Witnesses for Life

We’d been through it all before. An ultrasound showed that our unborn child had died. Baby Monica was the fifth baby we had lost in utero, the others being Perpetua, Felicity, Raymond, and Barnabas. Yet this time was different.

The miscarriage developed sudden and severe complications. Maureen was rushed via ambulance from the doctor's office to the emergency room. She nearly bled to death. As it was, despite emergency surgery and two blood transfusions, she was left with a constant, high-pitched ringing in her ears that was likely caused by a lack of oxygen to the brain during this traumatic episode. She also received a permanent injury to her jaw when she was intubated by the anesthesiologist.

Most women in our contraceptive, secular culture would have had the “good sense” to “stop at two.” They would not have gone through what happened to Maureen. Those of us with larger families are well aware of the gratuitous, uncomplimentary comments that family, friends, and even total strangers at grocery stores feel obliged to make about our life choices, even though the Church “sees in large families a sign of God's blessing and the parents' generosity” (Catechism, no. 2373).

And while Maureen for the most part received excellent, compassionate care following this miscarriage, there were some not-so-subtle reminders of our society's values, from the rolled eyes of the ambulance driver when told that this was Maureen's ninth pregnancy, to the ER doctor who asked me about finally “getting her tubes tied.”

Maureen intellectually accepts and obeys the Church's teachings on marital intimacy and the dignity of human life. She has also given her time to pro-life causes and has been supportive of young couples who have struggled with ordering their marriage in accordance with God's plan. And for the past ten years she has been the primary caregiver for my elderly mother.

Yet her most eloquent statement on behalf of human life was made while lying semi-conscious on a hospital bed with various tubes stuck in her. While she assuredly did not go looking for suffering, she literally was proclaiming the Gospel of Life with her own blood, evangelizing me and everyone at the hospital in the process.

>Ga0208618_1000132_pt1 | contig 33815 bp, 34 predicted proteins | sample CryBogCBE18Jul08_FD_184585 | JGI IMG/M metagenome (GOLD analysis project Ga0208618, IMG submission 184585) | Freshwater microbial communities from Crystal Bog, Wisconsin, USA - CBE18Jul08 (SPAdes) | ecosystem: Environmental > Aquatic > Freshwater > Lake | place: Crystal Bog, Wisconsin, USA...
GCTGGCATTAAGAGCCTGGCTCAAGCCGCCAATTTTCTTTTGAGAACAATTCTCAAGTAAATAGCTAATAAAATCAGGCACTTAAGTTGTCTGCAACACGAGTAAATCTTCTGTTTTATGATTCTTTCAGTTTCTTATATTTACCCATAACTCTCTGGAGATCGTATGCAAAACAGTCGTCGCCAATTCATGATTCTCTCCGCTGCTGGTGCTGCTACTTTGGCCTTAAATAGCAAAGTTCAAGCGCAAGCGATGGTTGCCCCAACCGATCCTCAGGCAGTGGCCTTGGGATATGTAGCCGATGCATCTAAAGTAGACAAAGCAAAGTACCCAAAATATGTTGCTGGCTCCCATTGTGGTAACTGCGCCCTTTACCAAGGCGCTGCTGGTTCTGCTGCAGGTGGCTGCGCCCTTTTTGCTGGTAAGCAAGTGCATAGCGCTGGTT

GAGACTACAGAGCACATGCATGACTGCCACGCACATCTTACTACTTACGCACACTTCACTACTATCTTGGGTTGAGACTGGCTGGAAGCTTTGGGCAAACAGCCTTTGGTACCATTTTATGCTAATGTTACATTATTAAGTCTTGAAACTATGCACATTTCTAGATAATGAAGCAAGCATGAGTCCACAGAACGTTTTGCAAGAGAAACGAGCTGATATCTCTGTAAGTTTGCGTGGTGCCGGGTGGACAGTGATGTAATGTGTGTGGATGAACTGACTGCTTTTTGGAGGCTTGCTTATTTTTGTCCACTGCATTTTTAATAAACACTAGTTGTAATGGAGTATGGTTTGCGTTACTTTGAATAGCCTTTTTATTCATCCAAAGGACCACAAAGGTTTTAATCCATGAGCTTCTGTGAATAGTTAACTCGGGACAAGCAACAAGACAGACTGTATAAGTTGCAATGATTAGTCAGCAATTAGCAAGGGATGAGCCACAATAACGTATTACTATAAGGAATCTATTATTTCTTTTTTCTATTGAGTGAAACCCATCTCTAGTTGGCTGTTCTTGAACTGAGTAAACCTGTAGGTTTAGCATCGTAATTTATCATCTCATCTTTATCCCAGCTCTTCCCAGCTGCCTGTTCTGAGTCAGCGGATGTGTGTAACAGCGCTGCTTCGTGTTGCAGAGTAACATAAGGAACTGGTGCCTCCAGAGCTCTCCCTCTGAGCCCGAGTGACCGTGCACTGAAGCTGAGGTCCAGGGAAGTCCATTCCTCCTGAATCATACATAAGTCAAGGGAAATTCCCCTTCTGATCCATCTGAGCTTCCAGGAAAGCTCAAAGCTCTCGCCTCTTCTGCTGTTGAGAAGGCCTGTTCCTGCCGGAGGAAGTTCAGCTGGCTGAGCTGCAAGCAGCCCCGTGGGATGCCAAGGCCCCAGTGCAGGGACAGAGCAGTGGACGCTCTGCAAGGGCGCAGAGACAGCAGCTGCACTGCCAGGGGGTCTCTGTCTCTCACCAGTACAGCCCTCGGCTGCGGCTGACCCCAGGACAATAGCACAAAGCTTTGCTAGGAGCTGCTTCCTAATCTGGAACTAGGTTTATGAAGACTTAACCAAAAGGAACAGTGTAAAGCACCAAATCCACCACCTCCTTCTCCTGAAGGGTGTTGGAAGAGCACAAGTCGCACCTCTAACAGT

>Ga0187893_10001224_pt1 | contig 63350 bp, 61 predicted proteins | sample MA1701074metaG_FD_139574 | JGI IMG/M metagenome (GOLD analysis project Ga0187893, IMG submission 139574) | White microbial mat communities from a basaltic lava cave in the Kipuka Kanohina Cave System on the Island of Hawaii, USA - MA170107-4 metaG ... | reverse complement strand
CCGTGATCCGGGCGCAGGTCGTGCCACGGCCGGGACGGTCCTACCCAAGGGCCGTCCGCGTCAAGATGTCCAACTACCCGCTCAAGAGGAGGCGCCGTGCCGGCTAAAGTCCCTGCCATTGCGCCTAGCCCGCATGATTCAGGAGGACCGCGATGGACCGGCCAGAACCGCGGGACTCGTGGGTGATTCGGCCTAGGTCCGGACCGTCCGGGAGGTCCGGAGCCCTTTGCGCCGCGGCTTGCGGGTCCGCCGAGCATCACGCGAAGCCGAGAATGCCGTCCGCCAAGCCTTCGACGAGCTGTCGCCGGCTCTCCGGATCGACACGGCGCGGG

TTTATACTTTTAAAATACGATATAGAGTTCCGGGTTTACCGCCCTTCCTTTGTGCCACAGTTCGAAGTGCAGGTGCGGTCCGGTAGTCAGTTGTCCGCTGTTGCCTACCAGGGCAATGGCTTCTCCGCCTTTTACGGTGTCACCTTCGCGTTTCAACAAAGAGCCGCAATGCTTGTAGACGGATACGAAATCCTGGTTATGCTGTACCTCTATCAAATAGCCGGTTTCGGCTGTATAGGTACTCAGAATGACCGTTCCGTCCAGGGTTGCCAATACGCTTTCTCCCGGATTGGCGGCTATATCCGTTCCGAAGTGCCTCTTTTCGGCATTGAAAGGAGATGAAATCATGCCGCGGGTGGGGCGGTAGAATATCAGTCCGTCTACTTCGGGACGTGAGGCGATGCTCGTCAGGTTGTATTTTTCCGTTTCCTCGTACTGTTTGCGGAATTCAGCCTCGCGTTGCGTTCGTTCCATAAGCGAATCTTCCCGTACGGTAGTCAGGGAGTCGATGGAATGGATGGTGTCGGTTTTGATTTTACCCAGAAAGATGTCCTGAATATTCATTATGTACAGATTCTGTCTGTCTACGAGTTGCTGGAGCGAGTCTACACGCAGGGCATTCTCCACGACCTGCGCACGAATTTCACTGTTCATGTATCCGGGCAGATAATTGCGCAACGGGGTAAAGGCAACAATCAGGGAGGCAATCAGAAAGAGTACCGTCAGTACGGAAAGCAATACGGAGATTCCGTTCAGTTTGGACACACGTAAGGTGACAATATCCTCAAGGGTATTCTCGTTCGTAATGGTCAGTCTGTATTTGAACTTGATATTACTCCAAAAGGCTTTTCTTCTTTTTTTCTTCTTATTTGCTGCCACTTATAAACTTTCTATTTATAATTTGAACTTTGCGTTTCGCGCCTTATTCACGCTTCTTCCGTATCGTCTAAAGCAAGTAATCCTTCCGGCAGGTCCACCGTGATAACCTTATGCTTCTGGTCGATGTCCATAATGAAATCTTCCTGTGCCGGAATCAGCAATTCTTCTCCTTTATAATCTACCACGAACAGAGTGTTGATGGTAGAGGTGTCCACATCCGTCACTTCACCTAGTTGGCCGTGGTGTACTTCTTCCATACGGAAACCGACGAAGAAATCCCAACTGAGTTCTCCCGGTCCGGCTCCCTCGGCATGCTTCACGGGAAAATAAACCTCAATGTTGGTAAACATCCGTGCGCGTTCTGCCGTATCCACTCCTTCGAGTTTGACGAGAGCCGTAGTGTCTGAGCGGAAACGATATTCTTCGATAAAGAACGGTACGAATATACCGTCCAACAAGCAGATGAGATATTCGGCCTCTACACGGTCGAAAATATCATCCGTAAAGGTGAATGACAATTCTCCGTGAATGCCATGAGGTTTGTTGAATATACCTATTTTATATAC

“The blood of the martyrs is the seed of Christians.” Pope John Paul II applies this ancient maxim to the situation today, as he fully expects a great harvest or “springtime” of holiness and fidelity in the new millennium.

Where, we might ask, is the seed in our own backyard? After all, our government is only executing convicted criminals (that's bad enough!), and not Christians per se.

I think of the victims already claimed by the “culture of death” in our country, especially the millions of babies who have been killed with government approval since the Roe v. Wade decision in 1973. I also think of the elderly and terminally ill, as we stave off the relentless push for legalized euthanasia.

But I also think of the everyday witnesses for life that surround us. I think of Maureen and all the heroic women who choose life even at great personal sacrifice. I think of pro-life physicians who courageously put their beliefs into practice. And I think of all the “hidden martyrs” who, in their own journey of faith, experience suffering that is truly salvific. Their quiet fidelity is building up the Church in our midst and ushering in a new generation of saints.

Because we're Christians, people are watching us very closely. They are not so much interested in our spouting of Church teaching, or even in our explicitly pro-life work. What they want to see are people who take what they say home with them. Do our lives back up our words? Do we really believe what we profess? As witnesses to the Gospel of Life, we must continually call ourselves back to the fundamental truth that at the heart of the Gospel is not an ideology or a moral code, but a person, Jesus Christ. Our Lord is alive in us through faith and the sacraments, and our mission is nothing other than to be Christ's ambassadors to the world, offering hope and reconciliation in His name.

Leon J. Suprenant, Jr. is the president of Catholics United for the Faith (CUF) and Emmaus Road Publishing and the editor-in-chief of Lay Witness magazine, all based in Steubenville, Ohio. He is a contributor to Catholic for a Reason III: Scripture and the Mystery of the Mass and an adviser to CE’s Catholic Scripture Study. His email address is leon@cuf.org.

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